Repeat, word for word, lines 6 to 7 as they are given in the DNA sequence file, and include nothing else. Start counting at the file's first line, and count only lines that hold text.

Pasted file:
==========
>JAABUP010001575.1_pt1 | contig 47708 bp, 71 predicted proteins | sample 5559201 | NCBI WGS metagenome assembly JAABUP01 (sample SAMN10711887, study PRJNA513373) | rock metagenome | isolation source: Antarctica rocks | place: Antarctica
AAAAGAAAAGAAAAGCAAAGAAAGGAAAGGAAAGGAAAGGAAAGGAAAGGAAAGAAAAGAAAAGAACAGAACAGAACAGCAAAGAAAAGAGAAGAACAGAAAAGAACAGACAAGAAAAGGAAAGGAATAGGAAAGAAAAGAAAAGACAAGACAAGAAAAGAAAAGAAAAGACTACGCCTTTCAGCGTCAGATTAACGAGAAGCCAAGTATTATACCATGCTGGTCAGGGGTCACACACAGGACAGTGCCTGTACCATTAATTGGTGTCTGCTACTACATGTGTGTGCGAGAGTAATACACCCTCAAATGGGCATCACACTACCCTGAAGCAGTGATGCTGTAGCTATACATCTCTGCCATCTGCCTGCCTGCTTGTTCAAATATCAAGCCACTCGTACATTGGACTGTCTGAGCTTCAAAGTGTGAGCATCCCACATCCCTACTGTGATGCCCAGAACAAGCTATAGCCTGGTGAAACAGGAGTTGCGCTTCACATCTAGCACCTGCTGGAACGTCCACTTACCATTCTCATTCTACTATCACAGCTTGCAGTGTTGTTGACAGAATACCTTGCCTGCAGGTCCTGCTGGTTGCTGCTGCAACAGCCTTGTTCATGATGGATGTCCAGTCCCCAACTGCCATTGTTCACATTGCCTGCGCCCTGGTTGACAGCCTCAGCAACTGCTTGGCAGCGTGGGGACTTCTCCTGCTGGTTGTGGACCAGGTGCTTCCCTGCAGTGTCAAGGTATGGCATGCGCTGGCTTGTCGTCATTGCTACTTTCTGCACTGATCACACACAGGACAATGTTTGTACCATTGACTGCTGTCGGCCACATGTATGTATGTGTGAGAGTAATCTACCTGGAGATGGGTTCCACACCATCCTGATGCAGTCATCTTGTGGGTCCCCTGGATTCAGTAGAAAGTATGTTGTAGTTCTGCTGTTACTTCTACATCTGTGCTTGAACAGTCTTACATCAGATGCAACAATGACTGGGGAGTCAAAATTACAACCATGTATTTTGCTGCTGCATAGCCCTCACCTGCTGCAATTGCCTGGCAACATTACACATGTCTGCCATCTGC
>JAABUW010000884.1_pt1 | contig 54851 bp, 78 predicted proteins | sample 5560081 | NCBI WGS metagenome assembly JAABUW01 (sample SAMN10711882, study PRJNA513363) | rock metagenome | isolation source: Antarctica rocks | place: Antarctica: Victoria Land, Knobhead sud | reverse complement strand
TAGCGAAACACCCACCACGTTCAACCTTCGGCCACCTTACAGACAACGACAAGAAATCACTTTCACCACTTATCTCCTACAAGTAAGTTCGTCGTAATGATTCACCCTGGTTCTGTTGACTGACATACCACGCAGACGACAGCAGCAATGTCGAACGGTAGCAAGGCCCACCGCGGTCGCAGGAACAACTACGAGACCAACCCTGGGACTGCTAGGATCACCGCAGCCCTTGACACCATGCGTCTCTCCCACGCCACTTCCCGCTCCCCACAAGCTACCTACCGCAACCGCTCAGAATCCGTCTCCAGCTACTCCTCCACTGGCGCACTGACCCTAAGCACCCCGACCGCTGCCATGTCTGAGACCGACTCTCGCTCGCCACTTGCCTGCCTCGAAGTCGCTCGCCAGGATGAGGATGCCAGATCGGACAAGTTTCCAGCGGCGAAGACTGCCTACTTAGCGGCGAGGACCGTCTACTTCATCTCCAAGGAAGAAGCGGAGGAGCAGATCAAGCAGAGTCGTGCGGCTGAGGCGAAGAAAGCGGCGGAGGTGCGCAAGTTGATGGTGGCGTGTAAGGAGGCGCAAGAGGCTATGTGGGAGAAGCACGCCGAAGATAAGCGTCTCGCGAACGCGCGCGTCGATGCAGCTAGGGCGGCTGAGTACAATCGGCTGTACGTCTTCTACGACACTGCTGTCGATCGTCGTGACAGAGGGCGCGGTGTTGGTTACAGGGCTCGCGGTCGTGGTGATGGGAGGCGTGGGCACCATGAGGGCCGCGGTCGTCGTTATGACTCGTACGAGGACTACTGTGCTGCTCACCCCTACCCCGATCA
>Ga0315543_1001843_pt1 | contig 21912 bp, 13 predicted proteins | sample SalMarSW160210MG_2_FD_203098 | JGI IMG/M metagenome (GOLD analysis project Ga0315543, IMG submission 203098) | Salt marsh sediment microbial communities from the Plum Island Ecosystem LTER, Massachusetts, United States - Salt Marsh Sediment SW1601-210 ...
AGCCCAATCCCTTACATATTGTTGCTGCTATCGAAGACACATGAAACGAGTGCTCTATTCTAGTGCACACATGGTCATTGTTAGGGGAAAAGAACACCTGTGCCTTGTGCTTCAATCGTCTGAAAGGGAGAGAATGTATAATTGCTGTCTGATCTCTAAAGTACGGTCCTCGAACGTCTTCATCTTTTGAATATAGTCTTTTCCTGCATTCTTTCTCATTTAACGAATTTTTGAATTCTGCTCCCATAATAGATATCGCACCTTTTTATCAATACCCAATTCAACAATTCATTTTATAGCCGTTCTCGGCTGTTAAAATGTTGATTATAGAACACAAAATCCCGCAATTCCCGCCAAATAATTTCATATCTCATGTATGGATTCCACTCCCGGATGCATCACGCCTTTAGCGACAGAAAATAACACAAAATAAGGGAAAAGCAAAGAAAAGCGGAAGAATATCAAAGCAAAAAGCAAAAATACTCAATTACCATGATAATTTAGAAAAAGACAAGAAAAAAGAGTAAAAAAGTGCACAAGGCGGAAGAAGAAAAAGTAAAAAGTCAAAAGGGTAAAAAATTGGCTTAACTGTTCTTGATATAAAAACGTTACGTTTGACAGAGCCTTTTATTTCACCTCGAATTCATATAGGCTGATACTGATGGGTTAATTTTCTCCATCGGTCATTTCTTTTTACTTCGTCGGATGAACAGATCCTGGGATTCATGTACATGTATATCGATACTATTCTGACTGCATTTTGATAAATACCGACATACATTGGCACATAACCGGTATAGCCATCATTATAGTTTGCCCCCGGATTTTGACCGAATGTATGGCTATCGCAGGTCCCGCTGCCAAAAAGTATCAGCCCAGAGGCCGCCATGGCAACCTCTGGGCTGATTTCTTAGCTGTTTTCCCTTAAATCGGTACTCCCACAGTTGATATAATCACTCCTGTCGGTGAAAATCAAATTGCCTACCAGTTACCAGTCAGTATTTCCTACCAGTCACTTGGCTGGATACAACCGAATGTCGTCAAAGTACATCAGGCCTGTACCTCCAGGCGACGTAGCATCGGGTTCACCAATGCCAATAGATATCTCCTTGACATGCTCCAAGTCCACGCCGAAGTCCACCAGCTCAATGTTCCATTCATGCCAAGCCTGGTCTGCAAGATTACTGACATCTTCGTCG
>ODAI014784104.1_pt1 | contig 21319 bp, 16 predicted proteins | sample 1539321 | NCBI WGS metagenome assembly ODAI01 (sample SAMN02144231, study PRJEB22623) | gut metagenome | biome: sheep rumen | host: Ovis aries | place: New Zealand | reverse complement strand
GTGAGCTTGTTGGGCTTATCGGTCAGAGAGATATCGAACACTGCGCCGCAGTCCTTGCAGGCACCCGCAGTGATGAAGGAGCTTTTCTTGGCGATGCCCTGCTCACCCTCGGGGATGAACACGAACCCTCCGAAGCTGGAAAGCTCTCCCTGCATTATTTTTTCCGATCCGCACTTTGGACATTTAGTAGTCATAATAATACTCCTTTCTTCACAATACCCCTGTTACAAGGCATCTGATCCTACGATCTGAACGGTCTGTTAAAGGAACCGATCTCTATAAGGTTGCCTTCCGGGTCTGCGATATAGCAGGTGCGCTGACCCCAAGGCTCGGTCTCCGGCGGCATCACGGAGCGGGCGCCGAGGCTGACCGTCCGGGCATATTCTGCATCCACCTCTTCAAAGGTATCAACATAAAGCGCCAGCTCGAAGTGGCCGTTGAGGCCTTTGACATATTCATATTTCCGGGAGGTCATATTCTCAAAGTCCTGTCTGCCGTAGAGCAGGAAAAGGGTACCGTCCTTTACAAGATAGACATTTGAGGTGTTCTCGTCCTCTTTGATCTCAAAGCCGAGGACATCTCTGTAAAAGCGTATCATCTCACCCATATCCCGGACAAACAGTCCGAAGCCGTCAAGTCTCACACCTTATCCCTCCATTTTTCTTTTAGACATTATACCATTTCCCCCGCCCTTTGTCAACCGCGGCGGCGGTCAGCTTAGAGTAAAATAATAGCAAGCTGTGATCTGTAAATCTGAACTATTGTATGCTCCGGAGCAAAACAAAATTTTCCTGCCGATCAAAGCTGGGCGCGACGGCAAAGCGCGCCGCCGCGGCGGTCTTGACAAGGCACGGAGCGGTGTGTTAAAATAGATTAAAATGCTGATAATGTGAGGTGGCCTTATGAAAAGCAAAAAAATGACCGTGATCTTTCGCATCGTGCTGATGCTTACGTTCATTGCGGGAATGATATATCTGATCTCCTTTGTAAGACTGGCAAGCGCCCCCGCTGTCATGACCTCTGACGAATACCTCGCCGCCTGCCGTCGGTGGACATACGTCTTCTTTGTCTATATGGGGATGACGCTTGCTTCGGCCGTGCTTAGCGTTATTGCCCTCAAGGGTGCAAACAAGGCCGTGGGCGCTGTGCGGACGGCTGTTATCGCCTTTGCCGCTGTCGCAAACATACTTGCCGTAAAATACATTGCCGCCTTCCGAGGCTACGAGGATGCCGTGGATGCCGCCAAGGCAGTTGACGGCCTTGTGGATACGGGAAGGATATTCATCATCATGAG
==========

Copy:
AGCCCAATCCCTTACATATTGTTGCTGCTATCGAAGACACATGAAACGAGTGCTCTATTCTAGTGCACACATGGTCATTGTTAGGGGAAAAGAACACCTGTGCCTTGTGCTTCAATCGTCTGAAAGGGAGAGAATGTATAATTGCTGTCTGATCTCTAAAGTACGGTCCTCGAACGTCTTCATCTTTTGAATATAGTCTTTTCCTGCATTCTTTCTCATTTAACGAATTTTTGAATTCTGCTCCCATAATAGATATCGCACCTTTTTATCAATACCCAATTCAACAATTCATTTTATAGCCGTTCTCGGCTGTTAAAATGTTGATTATAGAACACAAAATCCCGCAATTCCCGCCAAATAATTTCATATCTCATGTATGGATTCCACTCCCGGATGCATCACGCCTTTAGCGACAGAAAATAACACAAAATAAGGGAAAAGCAAAGAAAAGCGGAAGAATATCAAAGCAAAAAGCAAAAATACTCAATTACCATGATAATTTAGAAAAAGACAAGAAAAAAGAGTAAAAAAGTGCACAAGGCGGAAGAAGAAAAAGTAAAAAGTCAAAAGGGTAAAAAATTGGCTTAACTGTTCTTGATATAAAAACGTTACGTTTGACAGAGCCTTTTATTTCACCTCGAATTCATATAGGCTGATACTGATGGGTTAATTTTCTCCATCGGTCATTTCTTTTTACTTCGTCGGATGAACAGATCCTGGGATTCATGTACATGTATATCGATACTATTCTGACTGCATTTTGATAAATACCGACATACATTGGCACATAACCGGTATAGCCATCATTATAGTTTGCCCCCGGATTTTGACCGAATGTATGGCTATCGCAGGTCCCGCTGCCAAAAAGTATCAGCCCAGAGGCCGCCATGGCAACCTCTGGGCTGATTTCTTAGCTGTTTTCCCTTAAATCGGTACTCCCACAGTTGATATAATCACTCCTGTCGGTGAAAATCAAATTGCCTACCAGTTACCAGTCAGTATTTCCTACCAGTCACTTGGCTGGATACAACCGAATGTCGTCAAAGTACATCAGGCCTGTACCTCCAGGCGACGTAGCATCGGGTTCACCAATGCCAATAGATATCTCCTTGACATGCTCCAAGTCCACGCCGAAGTCCACCAGCTCAATGTTCCATTCATGCCAAGCCTGGTCTGCAAGATTACTGACATCTTCGTCG
>ODAI014784104.1_pt1 | contig 21319 bp, 16 predicted proteins | sample 1539321 | NCBI WGS metagenome assembly ODAI01 (sample SAMN02144231, study PRJEB22623) | gut metagenome | biome: sheep rumen | host: Ovis aries | place: New Zealand | reverse complement strand